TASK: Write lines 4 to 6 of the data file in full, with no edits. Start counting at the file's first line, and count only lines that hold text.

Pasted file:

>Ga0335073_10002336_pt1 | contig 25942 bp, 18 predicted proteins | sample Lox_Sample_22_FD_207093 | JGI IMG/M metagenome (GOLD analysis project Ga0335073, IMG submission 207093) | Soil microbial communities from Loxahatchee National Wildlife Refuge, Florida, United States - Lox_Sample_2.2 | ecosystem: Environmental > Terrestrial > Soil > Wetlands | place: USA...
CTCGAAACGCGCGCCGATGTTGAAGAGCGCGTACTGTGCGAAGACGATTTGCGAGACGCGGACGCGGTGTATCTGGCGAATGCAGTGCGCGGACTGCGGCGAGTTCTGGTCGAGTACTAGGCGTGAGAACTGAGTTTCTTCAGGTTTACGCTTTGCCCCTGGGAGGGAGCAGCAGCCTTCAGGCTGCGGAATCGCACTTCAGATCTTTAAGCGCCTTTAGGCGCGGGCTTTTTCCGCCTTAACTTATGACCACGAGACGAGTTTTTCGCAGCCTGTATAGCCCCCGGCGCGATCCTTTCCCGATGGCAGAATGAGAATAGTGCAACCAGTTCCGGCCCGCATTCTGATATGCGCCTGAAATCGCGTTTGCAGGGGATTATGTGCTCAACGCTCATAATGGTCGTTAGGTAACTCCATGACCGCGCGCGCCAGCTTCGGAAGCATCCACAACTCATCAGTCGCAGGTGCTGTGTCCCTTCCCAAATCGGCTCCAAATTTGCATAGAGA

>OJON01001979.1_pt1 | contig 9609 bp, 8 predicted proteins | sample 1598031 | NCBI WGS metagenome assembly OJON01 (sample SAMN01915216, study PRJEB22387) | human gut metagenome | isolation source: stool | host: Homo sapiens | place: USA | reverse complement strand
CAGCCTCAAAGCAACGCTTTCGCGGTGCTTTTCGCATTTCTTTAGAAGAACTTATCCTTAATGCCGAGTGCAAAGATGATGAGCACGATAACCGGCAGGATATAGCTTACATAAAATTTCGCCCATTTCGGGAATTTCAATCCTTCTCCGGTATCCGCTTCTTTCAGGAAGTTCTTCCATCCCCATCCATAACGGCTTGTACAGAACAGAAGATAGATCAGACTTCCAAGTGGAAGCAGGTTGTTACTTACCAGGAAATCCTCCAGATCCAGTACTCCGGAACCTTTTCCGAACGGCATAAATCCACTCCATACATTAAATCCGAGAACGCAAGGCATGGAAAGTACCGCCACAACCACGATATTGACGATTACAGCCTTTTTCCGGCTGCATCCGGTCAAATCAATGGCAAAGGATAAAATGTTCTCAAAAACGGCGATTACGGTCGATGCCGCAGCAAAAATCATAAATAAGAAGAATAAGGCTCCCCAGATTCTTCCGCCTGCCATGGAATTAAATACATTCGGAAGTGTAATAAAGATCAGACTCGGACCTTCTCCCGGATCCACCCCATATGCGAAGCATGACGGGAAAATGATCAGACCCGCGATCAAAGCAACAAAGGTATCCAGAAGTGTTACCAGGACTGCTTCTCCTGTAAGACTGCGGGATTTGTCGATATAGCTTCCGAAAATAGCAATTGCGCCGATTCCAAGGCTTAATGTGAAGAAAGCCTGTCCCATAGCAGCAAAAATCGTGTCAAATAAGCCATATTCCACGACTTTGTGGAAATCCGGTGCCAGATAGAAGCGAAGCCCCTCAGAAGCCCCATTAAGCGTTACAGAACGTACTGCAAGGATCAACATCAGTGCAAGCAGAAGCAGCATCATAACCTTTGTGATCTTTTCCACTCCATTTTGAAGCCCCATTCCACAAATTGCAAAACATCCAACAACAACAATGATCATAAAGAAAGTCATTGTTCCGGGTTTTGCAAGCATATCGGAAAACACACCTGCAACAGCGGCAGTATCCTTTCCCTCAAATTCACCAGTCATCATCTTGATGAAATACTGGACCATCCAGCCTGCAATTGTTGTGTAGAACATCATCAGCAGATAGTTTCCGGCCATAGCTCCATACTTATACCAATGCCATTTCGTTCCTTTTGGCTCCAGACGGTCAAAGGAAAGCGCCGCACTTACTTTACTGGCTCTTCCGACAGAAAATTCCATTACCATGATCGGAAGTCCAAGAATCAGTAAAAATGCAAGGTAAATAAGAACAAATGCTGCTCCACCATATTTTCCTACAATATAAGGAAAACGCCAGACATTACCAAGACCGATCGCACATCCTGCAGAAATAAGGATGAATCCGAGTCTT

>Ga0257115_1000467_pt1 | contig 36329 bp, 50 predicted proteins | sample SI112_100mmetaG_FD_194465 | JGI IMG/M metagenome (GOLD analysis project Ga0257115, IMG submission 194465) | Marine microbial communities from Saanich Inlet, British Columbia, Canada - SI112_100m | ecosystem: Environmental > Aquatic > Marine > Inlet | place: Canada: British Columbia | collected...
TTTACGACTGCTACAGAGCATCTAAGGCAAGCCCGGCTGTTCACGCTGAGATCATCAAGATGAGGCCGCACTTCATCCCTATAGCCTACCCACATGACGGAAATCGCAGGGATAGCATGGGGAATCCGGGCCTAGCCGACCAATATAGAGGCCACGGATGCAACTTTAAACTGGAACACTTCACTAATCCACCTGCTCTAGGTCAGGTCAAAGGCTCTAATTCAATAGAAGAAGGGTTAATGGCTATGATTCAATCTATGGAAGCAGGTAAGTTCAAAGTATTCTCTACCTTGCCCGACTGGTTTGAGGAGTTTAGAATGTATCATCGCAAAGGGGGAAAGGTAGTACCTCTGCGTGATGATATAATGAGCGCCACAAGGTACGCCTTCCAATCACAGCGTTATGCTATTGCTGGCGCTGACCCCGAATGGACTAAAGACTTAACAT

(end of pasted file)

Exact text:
CAGCCTCAAAGCAACGCTTTCGCGGTGCTTTTCGCATTTCTTTAGAAGAACTTATCCTTAATGCCGAGTGCAAAGATGATGAGCACGATAACCGGCAGGATATAGCTTACATAAAATTTCGCCCATTTCGGGAATTTCAATCCTTCTCCGGTATCCGCTTCTTTCAGGAAGTTCTTCCATCCCCATCCATAACGGCTTGTACAGAACAGAAGATAGATCAGACTTCCAAGTGGAAGCAGGTTGTTACTTACCAGGAAATCCTCCAGATCCAGTACTCCGGAACCTTTTCCGAACGGCATAAATCCACTCCATACATTAAATCCGAGAACGCAAGGCATGGAAAGTACCGCCACAACCACGATATTGACGATTACAGCCTTTTTCCGGCTGCATCCGGTCAAATCAATGGCAAAGGATAAAATGTTCTCAAAAACGGCGATTACGGTCGATGCCGCAGCAAAAATCATAAATAAGAAGAATAAGGCTCCCCAGATTCTTCCGCCTGCCATGGAATTAAATACATTCGGAAGTGTAATAAAGATCAGACTCGGACCTTCTCCCGGATCCACCCCATATGCGAAGCATGACGGGAAAATGATCAGACCCGCGATCAAAGCAACAAAGGTATCCAGAAGTGTTACCAGGACTGCTTCTCCTGTAAGACTGCGGGATTTGTCGATATAGCTTCCGAAAATAGCAATTGCGCCGATTCCAAGGCTTAATGTGAAGAAAGCCTGTCCCATAGCAGCAAAAATCGTGTCAAATAAGCCATATTCCACGACTTTGTGGAAATCCGGTGCCAGATAGAAGCGAAGCCCCTCAGAAGCCCCATTAAGCGTTACAGAACGTACTGCAAGGATCAACATCAGTGCAAGCAGAAGCAGCATCATAACCTTTGTGATCTTTTCCACTCCATTTTGAAGCCCCATTCCACAAATTGCAAAACATCCAACAACAACAATGATCATAAAGAAAGTCATTGTTCCGGGTTTTGCAAGCATATCGGAAAACACACCTGCAACAGCGGCAGTATCCTTTCCCTCAAATTCACCAGTCATCATCTTGATGAAATACTGGACCATCCAGCCTGCAATTGTTGTGTAGAACATCATCAGCAGATAGTTTCCGGCCATAGCTCCATACTTATACCAATGCCATTTCGTTCCTTTTGGCTCCAGACGGTCAAAGGAAAGCGCCGCACTTACTTTACTGGCTCTTCCGACAGAAAATTCCATTACCATGATCGGAAGTCCAAGAATCAGTAAAAATGCAAGGTAAATAAGAACAAATGCTGCTCCACCATATTTTCCTACAATATAAGGAAAACGCCAGACATTACCAAGACCGATCGCACATCCTGCAGAAATAAGGATGAATCCGAGTCTT

>Ga0257115_1000467_pt1 | contig 36329 bp, 50 predicted proteins | sample SI112_100mmetaG_FD_194465 | JGI IMG/M metagenome (GOLD analysis project Ga0257115, IMG submission 194465) | Marine microbial communities from Saanich Inlet, British Columbia, Canada - SI112_100m | ecosystem: Environmental > Aquatic > Marine > Inlet | place: Canada: British Columbia | collected...
TTTACGACTGCTACAGAGCATCTAAGGCAAGCCCGGCTGTTCACGCTGAGATCATCAAGATGAGGCCGCACTTCATCCCTATAGCCTACCCACATGACGGAAATCGCAGGGATAGCATGGGGAATCCGGGCCTAGCCGACCAATATAGAGGCCACGGATGCAACTTTAAACTGGAACACTTCACTAATCCACCTGCTCTAGGTCAGGTCAAAGGCTCTAATTCAATAGAAGAAGGGTTAATGGCTATGATTCAATCTATGGAAGCAGGTAAGTTCAAAGTATTCTCTACCTTGCCCGACTGGTTTGAGGAGTTTAGAATGTATCATCGCAAAGGGGGAAAGGTAGTACCTCTGCGTGATGATATAATGAGCGCCACAAGGTACGCCTTCCAATCACAGCGTTATGCTATTGCTGGCGCTGACCCCGAATGGACTAAAGACTTAACAT